BOSTON – Boston Police Commissioner William G. Gross wants his department to know that seeking assistance with suicidal thoughts isn’t a “sign of weakness,” as suicide remains the biggest cause of death among officers in America.
“We have the right to talk about our feelings, we have a right to seek help,” Gross said. “We just have to get our officers to know that. … It’s vital, because there’s a stigma, if you’re law enforcement — ‘I’m taking care of you, I’m macho, I can’t show feelings.’ We wear many different hats; we see a lot of negativity in our daily duties. We see a lot that would affect anyone else, why not us too?”
At a press conference to kick off National Suicide Prevention Week at City Hall Plaza Monday, where the Boston Police Department collaborated with the Boston Police Foundation and the Greater Boston Chapter of the American Foundation for Suicide Prevention, Gross displayed “remembrance and awareness” bands that his department will wear this month, Boston Herald reported.
According to a Ruderman Family Foundation study published in April, police officer deaths by suicide were triple the number of officers being fatally shot in 2017. Moreover, the report revealed that officers are much more likely to die by suicide than any other line-of-duty cause.
“It’s not like TV folks,” Gross said, “where you see officers in the movies dying at the hands of bad guys or these extreme car chases. It’s ironic that the number one cause of death for police officers is suicide. … We serve you. It’s important that when we do so, that we’re of sound mind and sound body.”
Furthermore, the city council is working on a resolution to acknowledge September as Suicide Awareness month. City Councilor At-Large Annissa Essaibi George says the council is planning a hearing to talk about the city’s resources and whom they would partner with in tackling suicide prevention, reported the Herald.
“When people are suffering from mental health challenges and having suicidal ideations, I think there is often a feeling of being alone and being isolated,” said George, who attended the kickoff event at City Hall. “So, I think when you have a greater awareness that it’s more than just you that’s suffering and that you can find access to help, that’s really important.”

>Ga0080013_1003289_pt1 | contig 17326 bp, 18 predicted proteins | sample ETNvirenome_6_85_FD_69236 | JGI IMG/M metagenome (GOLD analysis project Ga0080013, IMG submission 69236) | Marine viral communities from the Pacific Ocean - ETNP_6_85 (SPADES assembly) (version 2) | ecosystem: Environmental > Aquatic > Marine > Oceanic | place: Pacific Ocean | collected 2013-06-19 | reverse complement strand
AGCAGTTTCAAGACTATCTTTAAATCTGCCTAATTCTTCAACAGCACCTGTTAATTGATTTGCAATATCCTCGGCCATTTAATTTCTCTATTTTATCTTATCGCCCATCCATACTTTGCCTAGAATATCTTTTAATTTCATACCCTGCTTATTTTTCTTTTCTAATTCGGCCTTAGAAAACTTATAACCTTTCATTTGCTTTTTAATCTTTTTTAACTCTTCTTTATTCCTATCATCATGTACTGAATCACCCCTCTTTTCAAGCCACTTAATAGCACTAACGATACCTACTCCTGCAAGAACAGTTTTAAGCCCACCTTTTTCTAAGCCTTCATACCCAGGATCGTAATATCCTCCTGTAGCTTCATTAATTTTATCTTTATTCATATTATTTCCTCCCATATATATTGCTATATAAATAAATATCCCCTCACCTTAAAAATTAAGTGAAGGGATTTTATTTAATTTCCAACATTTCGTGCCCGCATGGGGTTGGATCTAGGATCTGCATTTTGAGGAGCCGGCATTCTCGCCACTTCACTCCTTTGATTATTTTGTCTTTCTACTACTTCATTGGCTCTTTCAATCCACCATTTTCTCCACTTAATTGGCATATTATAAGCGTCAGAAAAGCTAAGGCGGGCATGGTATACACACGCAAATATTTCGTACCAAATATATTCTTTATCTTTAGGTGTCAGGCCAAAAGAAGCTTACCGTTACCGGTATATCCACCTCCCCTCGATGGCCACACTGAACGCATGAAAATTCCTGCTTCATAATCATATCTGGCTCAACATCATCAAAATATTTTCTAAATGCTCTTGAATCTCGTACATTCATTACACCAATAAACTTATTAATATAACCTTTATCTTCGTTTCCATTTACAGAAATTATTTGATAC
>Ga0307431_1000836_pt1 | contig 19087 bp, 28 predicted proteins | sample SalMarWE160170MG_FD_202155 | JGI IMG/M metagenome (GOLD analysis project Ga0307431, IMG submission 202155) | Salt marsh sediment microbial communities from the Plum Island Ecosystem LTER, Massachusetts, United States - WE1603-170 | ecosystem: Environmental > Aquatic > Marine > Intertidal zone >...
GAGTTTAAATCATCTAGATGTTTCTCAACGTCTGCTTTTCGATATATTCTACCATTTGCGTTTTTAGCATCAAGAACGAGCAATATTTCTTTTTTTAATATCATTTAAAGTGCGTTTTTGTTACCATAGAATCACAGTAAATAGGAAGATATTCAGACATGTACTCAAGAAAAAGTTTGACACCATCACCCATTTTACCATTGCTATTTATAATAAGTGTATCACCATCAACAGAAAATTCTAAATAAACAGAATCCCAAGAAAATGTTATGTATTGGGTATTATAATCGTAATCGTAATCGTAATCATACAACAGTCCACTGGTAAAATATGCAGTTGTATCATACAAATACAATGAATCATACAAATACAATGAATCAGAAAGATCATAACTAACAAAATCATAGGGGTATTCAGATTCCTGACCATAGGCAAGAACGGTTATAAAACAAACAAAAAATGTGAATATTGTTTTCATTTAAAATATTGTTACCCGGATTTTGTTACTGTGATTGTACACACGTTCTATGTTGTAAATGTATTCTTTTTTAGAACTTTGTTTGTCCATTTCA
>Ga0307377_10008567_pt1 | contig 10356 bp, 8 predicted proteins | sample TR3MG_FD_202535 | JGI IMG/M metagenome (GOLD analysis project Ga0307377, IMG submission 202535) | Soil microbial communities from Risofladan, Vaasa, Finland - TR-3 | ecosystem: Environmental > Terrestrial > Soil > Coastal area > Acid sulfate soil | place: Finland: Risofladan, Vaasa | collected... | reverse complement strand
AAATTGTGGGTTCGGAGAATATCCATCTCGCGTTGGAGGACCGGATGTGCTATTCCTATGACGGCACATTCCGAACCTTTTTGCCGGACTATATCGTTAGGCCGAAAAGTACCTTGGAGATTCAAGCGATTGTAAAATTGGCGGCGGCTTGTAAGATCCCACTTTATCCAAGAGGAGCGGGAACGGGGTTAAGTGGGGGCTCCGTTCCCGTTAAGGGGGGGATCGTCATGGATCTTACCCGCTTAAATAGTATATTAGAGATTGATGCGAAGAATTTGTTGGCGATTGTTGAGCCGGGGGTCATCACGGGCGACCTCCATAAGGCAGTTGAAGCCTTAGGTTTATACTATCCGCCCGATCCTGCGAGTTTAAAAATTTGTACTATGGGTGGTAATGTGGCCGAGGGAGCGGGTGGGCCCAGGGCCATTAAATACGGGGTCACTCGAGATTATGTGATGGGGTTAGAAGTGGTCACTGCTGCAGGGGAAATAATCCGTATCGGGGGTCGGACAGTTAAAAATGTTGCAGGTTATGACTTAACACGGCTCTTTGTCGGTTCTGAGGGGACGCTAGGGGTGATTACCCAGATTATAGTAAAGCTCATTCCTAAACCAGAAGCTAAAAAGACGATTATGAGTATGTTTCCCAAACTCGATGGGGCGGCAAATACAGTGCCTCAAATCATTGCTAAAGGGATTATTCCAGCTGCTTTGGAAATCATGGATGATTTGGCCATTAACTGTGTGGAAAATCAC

According to George, residents have expressed concerns about accessing mental health services over the past few years.
“We have to make sure mental health services are available on demand,” George said. “So, you may be able to make an appointment with a health professional, but that appointment may be a month down the line and not when you need it.”
Gross said his officers deal with suicide both in the line of duty and at home in their personal lives. As a result, his activism involving officer wellness, which was one of his focal points when he was sworn in as commissioner, centers on awareness.
“We want to send that message that, if you’re in need of assistance, it isn’t a sign of weakness,” Gross said. “As a matter of fact, it strengthens you. Just like you, you care about your family or friends. If you ever saw your families and friends in need, do you think you’re any less of a person if you bring attention to that? No. So, we just want to make sure that focus is on the Boston Police Department. Because, quite frankly, our officers deserve to go home safely after every tour of duty.”